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Younger T Cells May Improve Immunotherapy for Pediatric Cancer

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Key Points

  • The study team found that early-lineage T cells, classified as either naive T cells or stem central memory T cells, were the most effective in immunotherapy, and expanded best in the laboratory setting.
  • Early-lineage T cells were more vulnerable to chemotherapy than older cells.
  • Adding the signaling proteins interleukin-7 and interleukin-15 to T cell cultures expanded stem central memory cells in samples from both ALL and NHL patients.

Pediatric oncologists from The Children’s Hospital of Philadelphia (CHOP) have investigated techniques to improve and broaden a novel personalized cell therapy to treat children with cancer. The researchers say that a patient’s outcome may be improved if clinicians select specific subtypes of T cells to attack diseases like acute lymphoblastic leukemia (ALL) and lymphoma. Their findings were published by Singh et al in Science Translational Medicine.

“Our main finding is that younger T cells are critically important in T cell immunotherapy,” said David M. Barrett, MD, PhD, a pediatric oncologist at CHOP. “Collecting and expanding these cells could increase the number of children with cancer who could benefit from this innovative treatment.”

The T cell therapy, developed by Dr. Barrett and Stephan A. Grupp, MD, PhD, along with collaborators at the Perelman School of Medicine at the University of Pennsylvania, is a form of immunotherapy. Specifically, the scientists modify T cells, the workhorses of the body’s immune system, to attack B cells, other immune cells that become cancerous in specific cancers such as ALL. The researchers first extract a patient’s own T cells and reprogram them to hunt down and eliminate B cells after those modified T cells are returned to the patient.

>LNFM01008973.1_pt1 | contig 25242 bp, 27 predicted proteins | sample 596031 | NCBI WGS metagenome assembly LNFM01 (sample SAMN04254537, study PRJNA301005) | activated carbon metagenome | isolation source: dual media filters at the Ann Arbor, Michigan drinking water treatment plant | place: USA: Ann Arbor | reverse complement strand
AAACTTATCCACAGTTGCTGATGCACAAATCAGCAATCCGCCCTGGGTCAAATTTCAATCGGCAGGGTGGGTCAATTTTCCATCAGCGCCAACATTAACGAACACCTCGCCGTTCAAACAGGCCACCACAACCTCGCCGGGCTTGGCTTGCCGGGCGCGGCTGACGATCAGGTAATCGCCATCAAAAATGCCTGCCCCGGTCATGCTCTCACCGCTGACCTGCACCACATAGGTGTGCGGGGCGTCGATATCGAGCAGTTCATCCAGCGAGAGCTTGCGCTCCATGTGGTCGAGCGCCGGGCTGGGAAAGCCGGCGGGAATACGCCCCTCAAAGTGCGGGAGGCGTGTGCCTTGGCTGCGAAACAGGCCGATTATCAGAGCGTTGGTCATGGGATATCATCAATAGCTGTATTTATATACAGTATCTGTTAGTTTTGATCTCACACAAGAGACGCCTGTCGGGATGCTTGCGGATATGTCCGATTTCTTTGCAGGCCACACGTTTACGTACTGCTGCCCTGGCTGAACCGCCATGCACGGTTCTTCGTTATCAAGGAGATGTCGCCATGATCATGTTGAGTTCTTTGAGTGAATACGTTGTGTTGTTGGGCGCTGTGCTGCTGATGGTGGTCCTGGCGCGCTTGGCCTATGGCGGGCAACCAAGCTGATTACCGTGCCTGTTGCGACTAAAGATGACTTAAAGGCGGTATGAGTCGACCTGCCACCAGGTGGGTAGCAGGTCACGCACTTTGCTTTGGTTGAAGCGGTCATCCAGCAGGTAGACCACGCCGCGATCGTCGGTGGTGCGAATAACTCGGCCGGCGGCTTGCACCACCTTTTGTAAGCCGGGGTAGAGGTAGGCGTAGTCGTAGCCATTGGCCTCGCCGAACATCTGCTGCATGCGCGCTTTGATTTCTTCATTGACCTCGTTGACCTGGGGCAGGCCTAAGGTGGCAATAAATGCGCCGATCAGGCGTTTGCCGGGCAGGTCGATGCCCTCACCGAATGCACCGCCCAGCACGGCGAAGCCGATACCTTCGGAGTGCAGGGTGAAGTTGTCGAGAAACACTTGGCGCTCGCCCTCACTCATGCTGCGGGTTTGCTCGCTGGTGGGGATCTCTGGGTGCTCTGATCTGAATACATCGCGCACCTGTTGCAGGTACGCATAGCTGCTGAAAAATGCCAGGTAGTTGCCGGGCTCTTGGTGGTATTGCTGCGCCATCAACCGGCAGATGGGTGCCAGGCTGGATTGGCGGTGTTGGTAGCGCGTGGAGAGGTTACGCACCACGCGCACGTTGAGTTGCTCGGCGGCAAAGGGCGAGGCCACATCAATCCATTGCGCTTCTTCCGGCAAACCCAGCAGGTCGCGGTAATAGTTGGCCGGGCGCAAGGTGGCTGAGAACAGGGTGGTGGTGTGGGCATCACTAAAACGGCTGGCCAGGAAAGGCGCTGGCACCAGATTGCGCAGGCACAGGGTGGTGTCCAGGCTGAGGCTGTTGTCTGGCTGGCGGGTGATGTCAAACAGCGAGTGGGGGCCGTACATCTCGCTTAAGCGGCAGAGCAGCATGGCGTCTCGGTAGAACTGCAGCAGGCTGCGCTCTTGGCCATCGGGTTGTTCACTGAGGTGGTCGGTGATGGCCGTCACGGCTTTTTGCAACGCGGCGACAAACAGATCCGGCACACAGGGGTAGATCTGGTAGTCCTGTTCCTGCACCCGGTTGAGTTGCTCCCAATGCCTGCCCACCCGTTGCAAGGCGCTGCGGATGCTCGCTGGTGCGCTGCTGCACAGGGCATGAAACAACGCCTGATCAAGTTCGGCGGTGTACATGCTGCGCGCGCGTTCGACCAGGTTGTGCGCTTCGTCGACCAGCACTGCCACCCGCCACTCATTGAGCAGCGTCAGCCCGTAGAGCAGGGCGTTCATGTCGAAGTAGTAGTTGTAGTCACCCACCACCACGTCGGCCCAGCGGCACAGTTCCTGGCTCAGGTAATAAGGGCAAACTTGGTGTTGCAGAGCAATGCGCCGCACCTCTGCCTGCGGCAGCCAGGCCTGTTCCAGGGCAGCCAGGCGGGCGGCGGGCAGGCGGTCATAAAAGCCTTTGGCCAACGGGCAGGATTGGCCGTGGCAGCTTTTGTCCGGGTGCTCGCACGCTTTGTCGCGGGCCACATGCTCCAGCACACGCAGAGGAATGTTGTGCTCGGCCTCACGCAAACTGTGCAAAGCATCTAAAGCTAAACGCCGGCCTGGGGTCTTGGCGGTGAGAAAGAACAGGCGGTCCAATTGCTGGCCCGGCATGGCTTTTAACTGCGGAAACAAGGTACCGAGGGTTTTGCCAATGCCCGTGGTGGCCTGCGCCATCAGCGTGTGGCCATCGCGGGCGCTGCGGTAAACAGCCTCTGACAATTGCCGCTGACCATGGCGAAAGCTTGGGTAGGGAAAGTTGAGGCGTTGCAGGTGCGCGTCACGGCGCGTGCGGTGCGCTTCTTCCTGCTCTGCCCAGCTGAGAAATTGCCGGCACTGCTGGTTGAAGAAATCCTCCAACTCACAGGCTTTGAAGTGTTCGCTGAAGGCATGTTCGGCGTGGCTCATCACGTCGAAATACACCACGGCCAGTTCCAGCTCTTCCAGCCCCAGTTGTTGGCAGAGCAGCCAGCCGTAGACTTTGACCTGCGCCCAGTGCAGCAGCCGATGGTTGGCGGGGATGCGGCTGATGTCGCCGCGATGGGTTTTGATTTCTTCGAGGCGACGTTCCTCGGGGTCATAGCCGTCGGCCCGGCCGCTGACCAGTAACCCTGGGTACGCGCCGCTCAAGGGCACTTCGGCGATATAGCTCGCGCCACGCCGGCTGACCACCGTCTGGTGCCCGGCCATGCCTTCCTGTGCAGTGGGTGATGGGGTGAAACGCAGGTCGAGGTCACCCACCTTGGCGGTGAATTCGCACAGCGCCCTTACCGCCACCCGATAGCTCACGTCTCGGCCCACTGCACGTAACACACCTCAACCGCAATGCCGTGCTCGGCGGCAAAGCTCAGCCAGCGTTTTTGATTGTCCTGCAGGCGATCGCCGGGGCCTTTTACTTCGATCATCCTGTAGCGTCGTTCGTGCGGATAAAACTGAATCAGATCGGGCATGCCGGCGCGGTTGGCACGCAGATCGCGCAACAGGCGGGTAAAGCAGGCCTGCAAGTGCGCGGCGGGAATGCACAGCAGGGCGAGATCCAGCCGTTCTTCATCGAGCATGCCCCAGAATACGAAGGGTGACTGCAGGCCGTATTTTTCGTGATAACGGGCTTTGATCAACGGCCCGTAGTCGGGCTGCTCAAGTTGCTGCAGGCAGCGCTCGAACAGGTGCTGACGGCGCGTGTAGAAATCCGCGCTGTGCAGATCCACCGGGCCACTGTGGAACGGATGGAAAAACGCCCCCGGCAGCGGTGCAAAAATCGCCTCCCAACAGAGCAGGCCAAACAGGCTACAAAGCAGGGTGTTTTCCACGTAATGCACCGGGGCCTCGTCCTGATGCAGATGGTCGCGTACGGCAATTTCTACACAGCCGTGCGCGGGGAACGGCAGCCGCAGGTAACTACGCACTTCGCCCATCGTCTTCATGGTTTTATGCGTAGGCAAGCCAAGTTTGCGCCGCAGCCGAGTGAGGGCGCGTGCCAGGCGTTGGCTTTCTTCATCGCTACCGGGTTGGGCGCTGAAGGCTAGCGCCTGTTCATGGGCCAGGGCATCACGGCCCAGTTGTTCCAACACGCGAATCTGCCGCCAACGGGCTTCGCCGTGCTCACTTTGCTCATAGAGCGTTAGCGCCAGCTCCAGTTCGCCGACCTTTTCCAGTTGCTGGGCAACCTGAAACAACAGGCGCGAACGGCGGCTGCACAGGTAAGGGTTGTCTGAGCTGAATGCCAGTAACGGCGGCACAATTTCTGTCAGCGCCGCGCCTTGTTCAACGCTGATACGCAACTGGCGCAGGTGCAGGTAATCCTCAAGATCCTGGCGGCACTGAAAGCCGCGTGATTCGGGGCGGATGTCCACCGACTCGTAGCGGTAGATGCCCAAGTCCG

Dr. Barrett and colleagues followed 50 child and adolescent patients in a clinical trial of B-cell cancers at CHOP, of whom 38 had ALL and 12 had non-Hodgkin’s lymphoma (NHL). The study team measured immune system markers and fully characterized their T cell populations once a month for 6 months following a patient’s initial diagnosis.

Study Findings

Scientists already knew that T cells evolve after they become active, but the current study fully characterized the T cell subtypes in the context of cell therapy. The study team found that early-lineage T cells, classified as either naive T cells or stem central memory T cells, were the most effective in immunotherapy. Those early-lineage T cells also expanded best in the laboratory, before they were returned to each patient for T cell therapy.

Significantly, early-lineage T cells were also more vulnerable to chemotherapy than older cells.

These findings, said Dr. Barrett, have the potential to change clinical management in T cell immunotherapy. “In newly diagnosed patients, it may be preferable to collect their T cells much earlier than currently done, before chemotherapy, or between chemotherapy cycles, instead of after a patient relapses,” he said. “We could keep the patient’s early-lineage T cells in reserve, in case the patient needs them later.”

In addition, the study team showed that adding the signaling proteins interleukin-7 and interleukin-15 to T cell cultures expanded stem central memory cells in samples from both ALL and NHL patients.

Finally, the study team found that ALL patients had a different mixture of T cell subtypes than did NHL patients. ALL patients had higher levels of early lineage T cells, with greater expansion potential, than did NHL patients. Dr. Barrett added that further research should focus on improving outcomes for children with NHL.

The content in this post has not been reviewed by the American Society of Clinical Oncology, Inc. (ASCO®) and does not necessarily reflect the ideas and opinions of ASCO®.


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